In terms of the defence of data, check constraints and foreign key constraints are excellent of course and triggers are good but there are other ways of getting warnings of errors in data such as sudden changes in the distribution of data and other anomalies. One check I like to do is the tourism check where you check your data all the way through back to source, this technique once famously picked up the fact that a famous motor manufacturer was reporting its deceleration figures in yards per second when it should have been metres per second.

 

When you start putting in check constraints you say to yourself, this couldn’t possibly happen. This is the voice of superstition. A famous programmer of the 1970’s took to putting a message in his code saying “this error could never happen” and he put it in places where it couldn’t possibly ever be executed and the funny thing was the more he tested the programme, the more that error appeared on the screen and it is the same with constraints, the more traps you set the more critters you catch and you’re left wondering how on earth all that bad data was getting in

 

Its misleading to go on about the value of the great flood of big data. There’s a strong superstition that data has some sort of intrinsic mystical value all of its own.

 

Unless you can prove that data is correct its valueless because if you trust it you can end up with generations of children compelled to eat spinach for no good reason at all.

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Instances and Ports with PowerShell

Just a quick post and a day late for #SQLNewBlogger There are some excellent posts on that hashtag and I recommend that you read them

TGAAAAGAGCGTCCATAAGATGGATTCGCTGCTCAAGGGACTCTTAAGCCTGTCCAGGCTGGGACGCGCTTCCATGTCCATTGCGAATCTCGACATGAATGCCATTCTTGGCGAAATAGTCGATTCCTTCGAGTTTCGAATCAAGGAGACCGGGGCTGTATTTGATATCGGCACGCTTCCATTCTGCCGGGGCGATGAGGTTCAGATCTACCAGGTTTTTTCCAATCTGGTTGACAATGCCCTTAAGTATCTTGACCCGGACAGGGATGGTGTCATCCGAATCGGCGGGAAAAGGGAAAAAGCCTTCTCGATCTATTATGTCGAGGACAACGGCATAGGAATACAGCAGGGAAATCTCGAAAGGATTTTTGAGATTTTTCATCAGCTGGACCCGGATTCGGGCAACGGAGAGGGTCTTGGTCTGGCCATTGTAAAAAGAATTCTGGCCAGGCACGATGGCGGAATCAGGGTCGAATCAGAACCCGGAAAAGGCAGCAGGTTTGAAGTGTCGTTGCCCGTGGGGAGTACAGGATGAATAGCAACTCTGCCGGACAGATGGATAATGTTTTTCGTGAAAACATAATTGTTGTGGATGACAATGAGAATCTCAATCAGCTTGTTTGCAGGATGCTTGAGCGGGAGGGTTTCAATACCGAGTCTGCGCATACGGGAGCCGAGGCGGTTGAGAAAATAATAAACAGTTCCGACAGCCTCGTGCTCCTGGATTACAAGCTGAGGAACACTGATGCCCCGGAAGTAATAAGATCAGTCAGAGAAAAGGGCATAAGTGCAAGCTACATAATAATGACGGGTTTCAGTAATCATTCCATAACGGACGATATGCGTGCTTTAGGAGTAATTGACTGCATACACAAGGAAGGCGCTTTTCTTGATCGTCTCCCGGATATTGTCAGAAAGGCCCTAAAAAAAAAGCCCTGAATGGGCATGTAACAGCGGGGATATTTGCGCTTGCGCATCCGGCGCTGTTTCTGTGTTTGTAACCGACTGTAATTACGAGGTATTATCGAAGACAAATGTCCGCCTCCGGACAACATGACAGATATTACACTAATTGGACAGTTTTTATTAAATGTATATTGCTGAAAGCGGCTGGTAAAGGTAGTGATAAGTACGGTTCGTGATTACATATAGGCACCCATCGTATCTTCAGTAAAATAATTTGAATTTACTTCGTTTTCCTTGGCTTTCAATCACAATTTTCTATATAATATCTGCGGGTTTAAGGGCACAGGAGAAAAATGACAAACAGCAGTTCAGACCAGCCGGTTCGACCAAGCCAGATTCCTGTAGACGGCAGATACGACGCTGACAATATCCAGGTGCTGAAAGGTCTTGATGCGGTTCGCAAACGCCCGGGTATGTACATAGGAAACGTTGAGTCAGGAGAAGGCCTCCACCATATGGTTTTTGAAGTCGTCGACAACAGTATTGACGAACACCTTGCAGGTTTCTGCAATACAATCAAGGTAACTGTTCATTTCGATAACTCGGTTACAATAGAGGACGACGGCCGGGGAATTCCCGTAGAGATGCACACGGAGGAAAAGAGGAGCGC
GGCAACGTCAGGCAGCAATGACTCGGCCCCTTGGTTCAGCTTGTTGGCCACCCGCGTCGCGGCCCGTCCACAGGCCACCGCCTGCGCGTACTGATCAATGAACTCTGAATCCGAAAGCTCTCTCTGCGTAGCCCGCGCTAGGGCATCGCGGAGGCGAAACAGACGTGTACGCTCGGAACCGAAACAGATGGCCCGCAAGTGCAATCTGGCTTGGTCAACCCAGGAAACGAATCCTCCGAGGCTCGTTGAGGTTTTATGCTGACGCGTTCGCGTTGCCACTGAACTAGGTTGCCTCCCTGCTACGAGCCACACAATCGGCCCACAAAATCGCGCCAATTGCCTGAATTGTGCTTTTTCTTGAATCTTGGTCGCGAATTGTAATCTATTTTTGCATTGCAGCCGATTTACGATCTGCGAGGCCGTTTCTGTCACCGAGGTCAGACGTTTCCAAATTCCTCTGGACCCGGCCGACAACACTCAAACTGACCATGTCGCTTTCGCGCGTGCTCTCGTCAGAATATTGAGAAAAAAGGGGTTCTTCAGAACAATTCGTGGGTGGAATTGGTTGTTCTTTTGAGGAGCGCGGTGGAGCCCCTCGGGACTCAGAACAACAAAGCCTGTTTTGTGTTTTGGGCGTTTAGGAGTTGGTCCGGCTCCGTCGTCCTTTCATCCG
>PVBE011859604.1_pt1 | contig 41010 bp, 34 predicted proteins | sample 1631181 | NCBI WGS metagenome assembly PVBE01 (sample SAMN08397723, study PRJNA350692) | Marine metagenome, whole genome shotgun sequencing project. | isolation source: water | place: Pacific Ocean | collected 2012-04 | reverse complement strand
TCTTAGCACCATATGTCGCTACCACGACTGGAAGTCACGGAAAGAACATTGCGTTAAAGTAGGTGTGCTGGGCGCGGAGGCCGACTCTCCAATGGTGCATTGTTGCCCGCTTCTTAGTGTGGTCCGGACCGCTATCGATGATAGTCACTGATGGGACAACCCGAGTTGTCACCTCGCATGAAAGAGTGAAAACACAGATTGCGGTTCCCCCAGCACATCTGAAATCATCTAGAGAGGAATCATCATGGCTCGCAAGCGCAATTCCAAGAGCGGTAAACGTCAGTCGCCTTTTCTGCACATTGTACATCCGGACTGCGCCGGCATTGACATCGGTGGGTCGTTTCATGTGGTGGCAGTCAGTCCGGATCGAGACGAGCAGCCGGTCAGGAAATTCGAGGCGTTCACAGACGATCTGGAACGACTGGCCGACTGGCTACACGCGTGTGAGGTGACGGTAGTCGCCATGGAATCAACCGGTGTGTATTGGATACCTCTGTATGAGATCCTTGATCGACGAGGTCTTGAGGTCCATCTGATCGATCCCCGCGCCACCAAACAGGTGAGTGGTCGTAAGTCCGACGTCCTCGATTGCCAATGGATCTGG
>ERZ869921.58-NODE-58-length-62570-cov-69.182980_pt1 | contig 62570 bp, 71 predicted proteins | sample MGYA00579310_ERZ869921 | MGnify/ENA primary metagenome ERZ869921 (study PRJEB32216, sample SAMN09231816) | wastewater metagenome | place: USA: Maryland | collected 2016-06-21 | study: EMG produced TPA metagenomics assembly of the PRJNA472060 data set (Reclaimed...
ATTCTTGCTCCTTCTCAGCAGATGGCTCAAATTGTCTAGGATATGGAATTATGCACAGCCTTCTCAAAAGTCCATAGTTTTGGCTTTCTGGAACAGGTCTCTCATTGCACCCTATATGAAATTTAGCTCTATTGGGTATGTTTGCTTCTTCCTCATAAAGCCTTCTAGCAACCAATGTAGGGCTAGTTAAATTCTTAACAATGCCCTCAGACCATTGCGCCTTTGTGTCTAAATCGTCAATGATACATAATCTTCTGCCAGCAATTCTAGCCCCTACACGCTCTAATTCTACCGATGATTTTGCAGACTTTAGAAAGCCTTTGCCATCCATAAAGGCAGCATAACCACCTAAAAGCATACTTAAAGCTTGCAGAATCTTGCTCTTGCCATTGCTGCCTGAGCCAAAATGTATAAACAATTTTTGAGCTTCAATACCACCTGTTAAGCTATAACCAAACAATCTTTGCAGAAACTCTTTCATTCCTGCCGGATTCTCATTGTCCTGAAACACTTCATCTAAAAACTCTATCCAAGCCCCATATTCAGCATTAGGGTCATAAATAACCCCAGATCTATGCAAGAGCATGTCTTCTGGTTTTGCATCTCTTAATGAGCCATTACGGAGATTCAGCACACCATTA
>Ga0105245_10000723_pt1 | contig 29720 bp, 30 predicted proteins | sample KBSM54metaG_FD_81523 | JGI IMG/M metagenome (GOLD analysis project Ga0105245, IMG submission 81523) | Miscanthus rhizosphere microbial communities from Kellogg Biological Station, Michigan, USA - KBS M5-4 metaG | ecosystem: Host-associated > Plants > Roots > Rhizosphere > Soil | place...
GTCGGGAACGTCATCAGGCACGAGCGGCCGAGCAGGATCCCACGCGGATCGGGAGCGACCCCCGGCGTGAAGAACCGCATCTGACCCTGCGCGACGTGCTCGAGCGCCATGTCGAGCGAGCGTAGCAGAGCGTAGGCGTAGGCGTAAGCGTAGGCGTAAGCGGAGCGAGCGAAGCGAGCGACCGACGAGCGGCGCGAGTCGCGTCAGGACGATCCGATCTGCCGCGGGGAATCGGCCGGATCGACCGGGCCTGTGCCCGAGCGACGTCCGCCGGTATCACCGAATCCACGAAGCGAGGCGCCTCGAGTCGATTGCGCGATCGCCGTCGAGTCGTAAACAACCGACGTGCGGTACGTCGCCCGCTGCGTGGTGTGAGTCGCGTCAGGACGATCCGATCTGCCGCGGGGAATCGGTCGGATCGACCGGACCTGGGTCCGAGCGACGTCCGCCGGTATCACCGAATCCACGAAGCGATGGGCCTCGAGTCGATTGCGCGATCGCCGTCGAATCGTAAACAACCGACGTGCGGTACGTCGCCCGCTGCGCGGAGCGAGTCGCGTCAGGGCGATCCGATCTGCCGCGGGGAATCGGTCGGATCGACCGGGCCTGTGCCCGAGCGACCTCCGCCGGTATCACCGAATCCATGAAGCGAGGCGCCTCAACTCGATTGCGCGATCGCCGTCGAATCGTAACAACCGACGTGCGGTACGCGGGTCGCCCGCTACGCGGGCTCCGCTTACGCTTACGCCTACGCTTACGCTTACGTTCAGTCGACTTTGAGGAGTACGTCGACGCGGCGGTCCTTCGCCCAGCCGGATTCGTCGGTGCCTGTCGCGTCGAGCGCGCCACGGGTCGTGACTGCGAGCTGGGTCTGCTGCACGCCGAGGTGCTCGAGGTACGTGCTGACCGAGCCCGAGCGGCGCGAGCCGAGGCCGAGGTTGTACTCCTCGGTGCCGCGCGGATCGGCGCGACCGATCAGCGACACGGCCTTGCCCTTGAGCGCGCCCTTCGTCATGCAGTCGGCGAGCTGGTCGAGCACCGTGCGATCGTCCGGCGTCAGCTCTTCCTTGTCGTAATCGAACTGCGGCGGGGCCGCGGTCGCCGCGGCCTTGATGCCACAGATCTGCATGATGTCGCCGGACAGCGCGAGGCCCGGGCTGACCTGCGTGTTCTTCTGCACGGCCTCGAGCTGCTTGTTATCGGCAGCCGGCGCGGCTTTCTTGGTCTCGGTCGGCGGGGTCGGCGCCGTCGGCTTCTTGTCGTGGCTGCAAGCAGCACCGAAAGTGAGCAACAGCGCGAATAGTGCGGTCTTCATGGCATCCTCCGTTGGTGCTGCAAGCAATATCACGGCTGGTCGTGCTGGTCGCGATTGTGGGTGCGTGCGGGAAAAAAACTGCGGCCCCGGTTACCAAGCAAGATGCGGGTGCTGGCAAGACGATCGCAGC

When you know a server name but not the name of the instances or the ports that they are using this function will be of use

Checking SQL Server User Role Membership with PowerShell

Please  go and check the New SQL Bloggers posting here https://twitter.com/search?q=%23sqlnewblogger There are some brilliant new and older bloggers adding great value to the SQL Community

This is my most viewed post so I thought it made a good candidate to be updated and reblogged

PowerShelling SQL Saturday Sessions to the Guidebook app

Following on from my previous post about parsing XML where I used the information from Steve Jones blog post to get information from the SQL Saturday web site I thought that this information and script may be useful for others performing the same task.

  1. Edit – This post was written prior to the updates to the SQL Saturday website over the weekend. When it can back up the script worked perfectly but the website is unavailable at the moment again so I will check and update as needed once it is back.

    We are looking at using the Guidebook app to provide an app for our attendees with all the session details for SQL Saturday Exeter

    The Guidebook admin website requires the data for the sessions in a certain format. You can choose CSV or XLS.

    In the admin portal you can download the template

    down

    which gives an Excel file like this

-excel

 

So now all we need to do is to fill it with data.

I have an Excel Object Snippet which I use to create new Excel Objects when using Powershell to manipulate Excel. Here it is for you. Once you have run the code you will be able to press CTRL + J and be able to choose the New Excel Object Snippet any time.

I needed to change this to open the existing file by using

In the more help tab of the Excel workbook it says

2.     Make sure that your dates are in the following format: MM/DD/YYYY (i.e. 4/21/2011).  If the dates are in any other format, such
as “April 21, 2011” or “3-Mar-2012”, Gears will not be able to import the data and you will receive an error message.
3.     Make sure that your times are in the following format: HH:MM AM/PM (i.e. 2:30 PM, or 11:15 AM). If the times are in any other
format, such as “3:00 p.m.” or “3:00:00 PM”, Gears will not be able to import the data and you will receive an error message.

So we need to do some manipulation of the data we gather. As before I selected the information from the XML as follows

I then looped through the $Talks array and wrote each line to Excel like this

I know that I converted the String to DateTime and then back to a String again but that was the easiest (quickest) way to obtain the correct format for the Excel file

Then to finish save the file and quit Excel

Then you upload the file in the Guidebook admin area
import

wait for the email confirmation and all your sessions are available in the guidebook

sched

I hope that is useful to others. The full script is below